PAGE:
I had a boat based in East Hampton that I chartered myself, and I loved it! I LOVE the Hamptons. It’s so peaceful, the scenery, the beaches, the food, and the fantastic events. It’s absolutely one of my top summer places to spend my time there in America.
What makes the Hamptons so great for boaters?
The Hamptons is like, oh my god, it is like the British Virgin Islands. Just like in the BVI channel, you can go boating even if it’s rough offshore. Same thing in The Hamptons when it gets rough offshore, you can still go boating. And obviously, the beaches are so beautiful!
When you visit the Hamptons, do you prefer to spend time off the boat?
No way I love to be on a boat in the Hamptons. It’s a boater playground.
What’s the most challenging place to dock your boat in the Hamptons?
Hahah, I don’t look at it like it’s hard to dock. I only see it as a place to dock. 😊
Let’s talk about your new book, “Be the Calm or Be the Storm” You focus on leadership and getting the most out of a team. In your life, did that passion and wisdom come from having really good or bad managers?
Absolutely, we all learn what we want and don’t want to be like as adults. If we are open to learning and having that desire to be a better human for ourselves. I follow that Golden Rule, treat others how you want to be treated. That is how I lead.
Does the book focus on your career beyond Below Deck?
Definitely, I had a long career as a captain. Before super yachts, I was on some small boats, and the different personalities, and I worked for people I wanted to emulate. I thought I liked how they did this, and there are people I worked for, and I’m like, man, I’ll never treat my crew like this life. I learned lessons that if you stay open-minded and try to remain teachable, you’ll like to learn. I surely learned what not to do.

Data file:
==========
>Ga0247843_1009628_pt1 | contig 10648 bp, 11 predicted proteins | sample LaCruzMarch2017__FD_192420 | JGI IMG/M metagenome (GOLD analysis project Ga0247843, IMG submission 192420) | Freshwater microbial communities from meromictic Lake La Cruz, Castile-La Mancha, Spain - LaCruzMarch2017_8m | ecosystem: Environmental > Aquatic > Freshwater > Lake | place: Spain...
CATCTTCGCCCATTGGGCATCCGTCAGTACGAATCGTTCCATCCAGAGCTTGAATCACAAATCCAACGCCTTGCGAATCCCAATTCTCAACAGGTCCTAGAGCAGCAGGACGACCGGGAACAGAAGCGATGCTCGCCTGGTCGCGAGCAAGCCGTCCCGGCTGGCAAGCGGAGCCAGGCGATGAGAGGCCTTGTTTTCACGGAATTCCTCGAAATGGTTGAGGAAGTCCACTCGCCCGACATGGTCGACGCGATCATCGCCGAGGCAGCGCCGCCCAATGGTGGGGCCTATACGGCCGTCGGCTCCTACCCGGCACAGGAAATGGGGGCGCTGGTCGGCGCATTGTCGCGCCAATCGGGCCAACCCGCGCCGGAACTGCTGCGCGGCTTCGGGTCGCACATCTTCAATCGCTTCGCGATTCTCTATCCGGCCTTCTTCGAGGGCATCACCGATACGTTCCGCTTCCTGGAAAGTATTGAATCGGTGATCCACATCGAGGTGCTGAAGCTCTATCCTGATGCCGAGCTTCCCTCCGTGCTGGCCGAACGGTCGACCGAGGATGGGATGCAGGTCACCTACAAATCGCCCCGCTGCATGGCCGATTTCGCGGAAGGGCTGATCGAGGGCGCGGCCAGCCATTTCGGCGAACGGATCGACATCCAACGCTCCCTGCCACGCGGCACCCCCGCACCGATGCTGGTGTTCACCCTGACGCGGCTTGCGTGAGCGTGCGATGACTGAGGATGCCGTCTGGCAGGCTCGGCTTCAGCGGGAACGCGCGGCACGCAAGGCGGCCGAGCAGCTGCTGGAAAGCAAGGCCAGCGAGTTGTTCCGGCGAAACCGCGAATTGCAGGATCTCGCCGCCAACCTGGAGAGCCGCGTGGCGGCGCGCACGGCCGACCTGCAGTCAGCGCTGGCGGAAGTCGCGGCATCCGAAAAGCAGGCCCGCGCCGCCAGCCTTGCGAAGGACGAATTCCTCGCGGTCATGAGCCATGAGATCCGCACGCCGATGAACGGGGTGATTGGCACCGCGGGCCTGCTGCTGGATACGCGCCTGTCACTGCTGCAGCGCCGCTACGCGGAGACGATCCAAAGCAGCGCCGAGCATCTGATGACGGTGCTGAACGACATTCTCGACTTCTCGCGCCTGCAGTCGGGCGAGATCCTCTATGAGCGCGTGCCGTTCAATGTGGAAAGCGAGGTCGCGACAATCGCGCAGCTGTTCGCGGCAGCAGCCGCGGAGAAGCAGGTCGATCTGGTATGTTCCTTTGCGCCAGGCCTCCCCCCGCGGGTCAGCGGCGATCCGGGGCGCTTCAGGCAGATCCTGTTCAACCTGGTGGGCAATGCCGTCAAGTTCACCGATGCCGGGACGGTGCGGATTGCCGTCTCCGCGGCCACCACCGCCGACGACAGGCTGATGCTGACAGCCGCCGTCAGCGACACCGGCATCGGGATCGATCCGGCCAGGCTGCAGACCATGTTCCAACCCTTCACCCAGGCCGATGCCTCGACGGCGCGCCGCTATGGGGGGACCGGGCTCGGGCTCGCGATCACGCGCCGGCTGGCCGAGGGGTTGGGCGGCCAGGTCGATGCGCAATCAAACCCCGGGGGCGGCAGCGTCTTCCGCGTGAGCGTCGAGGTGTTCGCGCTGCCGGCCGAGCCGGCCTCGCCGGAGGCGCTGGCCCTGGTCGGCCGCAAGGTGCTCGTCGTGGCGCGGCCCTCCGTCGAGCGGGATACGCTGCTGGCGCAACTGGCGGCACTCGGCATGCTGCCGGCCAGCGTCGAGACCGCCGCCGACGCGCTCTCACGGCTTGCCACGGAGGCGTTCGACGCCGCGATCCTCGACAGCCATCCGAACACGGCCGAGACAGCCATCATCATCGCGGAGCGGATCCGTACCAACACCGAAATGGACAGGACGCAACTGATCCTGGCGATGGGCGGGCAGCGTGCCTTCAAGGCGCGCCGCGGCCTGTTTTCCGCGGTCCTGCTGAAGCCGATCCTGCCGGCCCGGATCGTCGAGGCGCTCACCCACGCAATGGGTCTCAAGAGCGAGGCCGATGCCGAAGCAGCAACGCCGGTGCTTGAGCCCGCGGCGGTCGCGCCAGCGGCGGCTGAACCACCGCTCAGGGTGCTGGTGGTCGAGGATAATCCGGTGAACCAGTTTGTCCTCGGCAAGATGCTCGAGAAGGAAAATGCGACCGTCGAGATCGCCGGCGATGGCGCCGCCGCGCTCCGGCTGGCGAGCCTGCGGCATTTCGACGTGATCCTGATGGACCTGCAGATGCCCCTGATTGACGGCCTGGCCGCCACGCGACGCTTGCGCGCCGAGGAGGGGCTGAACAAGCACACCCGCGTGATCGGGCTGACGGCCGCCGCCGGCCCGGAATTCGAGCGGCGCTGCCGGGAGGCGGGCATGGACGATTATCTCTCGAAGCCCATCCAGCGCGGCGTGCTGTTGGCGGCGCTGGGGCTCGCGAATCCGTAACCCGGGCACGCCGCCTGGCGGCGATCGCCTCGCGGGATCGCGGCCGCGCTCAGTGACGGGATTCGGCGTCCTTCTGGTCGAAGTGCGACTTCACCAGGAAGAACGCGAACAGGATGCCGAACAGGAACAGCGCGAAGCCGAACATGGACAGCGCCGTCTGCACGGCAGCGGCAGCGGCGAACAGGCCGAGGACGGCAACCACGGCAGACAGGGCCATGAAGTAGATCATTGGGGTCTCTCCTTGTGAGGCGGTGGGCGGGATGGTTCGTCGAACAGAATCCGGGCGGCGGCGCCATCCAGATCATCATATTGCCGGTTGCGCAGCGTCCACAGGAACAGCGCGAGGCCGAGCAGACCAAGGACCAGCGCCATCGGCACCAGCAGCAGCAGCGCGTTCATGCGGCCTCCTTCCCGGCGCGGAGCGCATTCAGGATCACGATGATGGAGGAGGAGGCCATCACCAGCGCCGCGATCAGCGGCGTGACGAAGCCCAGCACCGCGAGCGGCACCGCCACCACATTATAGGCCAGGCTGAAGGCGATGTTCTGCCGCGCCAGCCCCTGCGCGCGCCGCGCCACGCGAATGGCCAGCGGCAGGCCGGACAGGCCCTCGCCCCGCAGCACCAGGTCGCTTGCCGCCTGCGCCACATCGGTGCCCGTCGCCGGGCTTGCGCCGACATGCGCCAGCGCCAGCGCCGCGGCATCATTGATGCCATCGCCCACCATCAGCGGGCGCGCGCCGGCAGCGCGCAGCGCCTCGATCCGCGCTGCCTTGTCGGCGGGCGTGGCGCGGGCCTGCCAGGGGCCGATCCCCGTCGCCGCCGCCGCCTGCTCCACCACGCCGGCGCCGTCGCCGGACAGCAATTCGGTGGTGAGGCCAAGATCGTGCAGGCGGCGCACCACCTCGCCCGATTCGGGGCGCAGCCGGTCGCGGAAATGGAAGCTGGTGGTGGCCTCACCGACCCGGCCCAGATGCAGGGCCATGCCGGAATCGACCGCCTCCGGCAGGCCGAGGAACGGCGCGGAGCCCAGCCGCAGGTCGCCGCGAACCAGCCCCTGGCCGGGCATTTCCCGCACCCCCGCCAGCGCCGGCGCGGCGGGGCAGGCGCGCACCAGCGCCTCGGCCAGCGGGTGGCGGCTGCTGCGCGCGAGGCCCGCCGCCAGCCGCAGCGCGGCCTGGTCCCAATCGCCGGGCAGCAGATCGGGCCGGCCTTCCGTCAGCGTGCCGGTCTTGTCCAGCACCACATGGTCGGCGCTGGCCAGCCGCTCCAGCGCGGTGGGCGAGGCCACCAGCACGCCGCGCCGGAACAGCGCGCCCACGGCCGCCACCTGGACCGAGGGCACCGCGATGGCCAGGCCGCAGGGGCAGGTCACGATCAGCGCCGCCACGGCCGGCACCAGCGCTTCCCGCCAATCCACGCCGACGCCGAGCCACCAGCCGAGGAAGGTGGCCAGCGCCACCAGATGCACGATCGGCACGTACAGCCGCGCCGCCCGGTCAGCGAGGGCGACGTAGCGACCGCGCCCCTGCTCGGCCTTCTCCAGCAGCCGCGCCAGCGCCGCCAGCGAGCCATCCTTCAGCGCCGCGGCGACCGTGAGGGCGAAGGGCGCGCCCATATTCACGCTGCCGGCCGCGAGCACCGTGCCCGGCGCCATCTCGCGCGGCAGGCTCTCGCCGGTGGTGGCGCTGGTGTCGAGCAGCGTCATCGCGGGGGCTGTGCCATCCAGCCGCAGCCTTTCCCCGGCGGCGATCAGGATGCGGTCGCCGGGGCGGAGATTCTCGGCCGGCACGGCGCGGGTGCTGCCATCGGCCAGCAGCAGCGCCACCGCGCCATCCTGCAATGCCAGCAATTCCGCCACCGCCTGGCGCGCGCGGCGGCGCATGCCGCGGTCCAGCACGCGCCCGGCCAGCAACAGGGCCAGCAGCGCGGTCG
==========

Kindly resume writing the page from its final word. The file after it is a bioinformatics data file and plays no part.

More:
This isn’t a book just for captains, right? From what I have read, there are lots of leadership lessons.
Absolutely, self-leadership. Lead yourself first and then lead teams through storytelling. My experience is that many people tell me they watch the show just for leadership tips, which is super cool.
I was struck by the phrase “Self-Leadership” in your book. Often, we think of leading and following outside ideas or people, not leading ourselves. How have you learned self-leadership in your life?
For me, it was by working the 12 steps. I had to learn to let go of the character shortcomings that didn’t work for me and learn how to build a character that has integrity, loyalty, trust, and the list goes on. I learned how to check my ego at the door and remain teachable. Self-Leadership is making sure I am mentally sound before I embark on leading others.
You speak candidly on TV and in the book about getting sober at 25. How much of the “inner work” you write about have you learned while working the 12 Steps at AA?
As a teenager, I was deemed ungovernable by a judge because my parents didn’t know how to help me. I was court-ordered to treatment, but that didn’t work. I was arrested, and that didn’t work. I was in and out of treatment centers, halfway and ¾ way houses, and that didn’t work. It was when I started to work a 12-step program, got a sponsor, and went to meetings daily— THAT WORKED and continues to work as long as I keep doing the work. I addressed the “WHY” I used. I had to change the people, places, and things I used to hang out with and go to. That is how I continue to stay clean & sober.
Optimism is a throughline of the book (and visible on TV!). Have you always considered yourself optimistic?
I was born an optimist. I only see the glass half full; I see the potential in the people I lead, and I love being an optimist. The pessimist should try having an optimistic, feel-good outlook and see how that changes their outlook on life.
What are you most excited about with the release of your new book?
I just want to hear people’s feedback and reviews on Amazon because I’m curious about what people are getting out of my book. That’s what I wanted. I know my intention, but I would love to know what people are getting out of it.
That is so awesome! I’ll include an Amazon Book Review link in the article! [Click here to review!]
Leadership is an excellent segue to talking about you on Below Deck. So much of Below Deck is about Leadership, and you embody many types of leadership—patience, de-escalating conflicts, and listening—especially dealing with some complicated personalities. Do you ever lose your temper? How do you approach de-escalating conflict on the boat?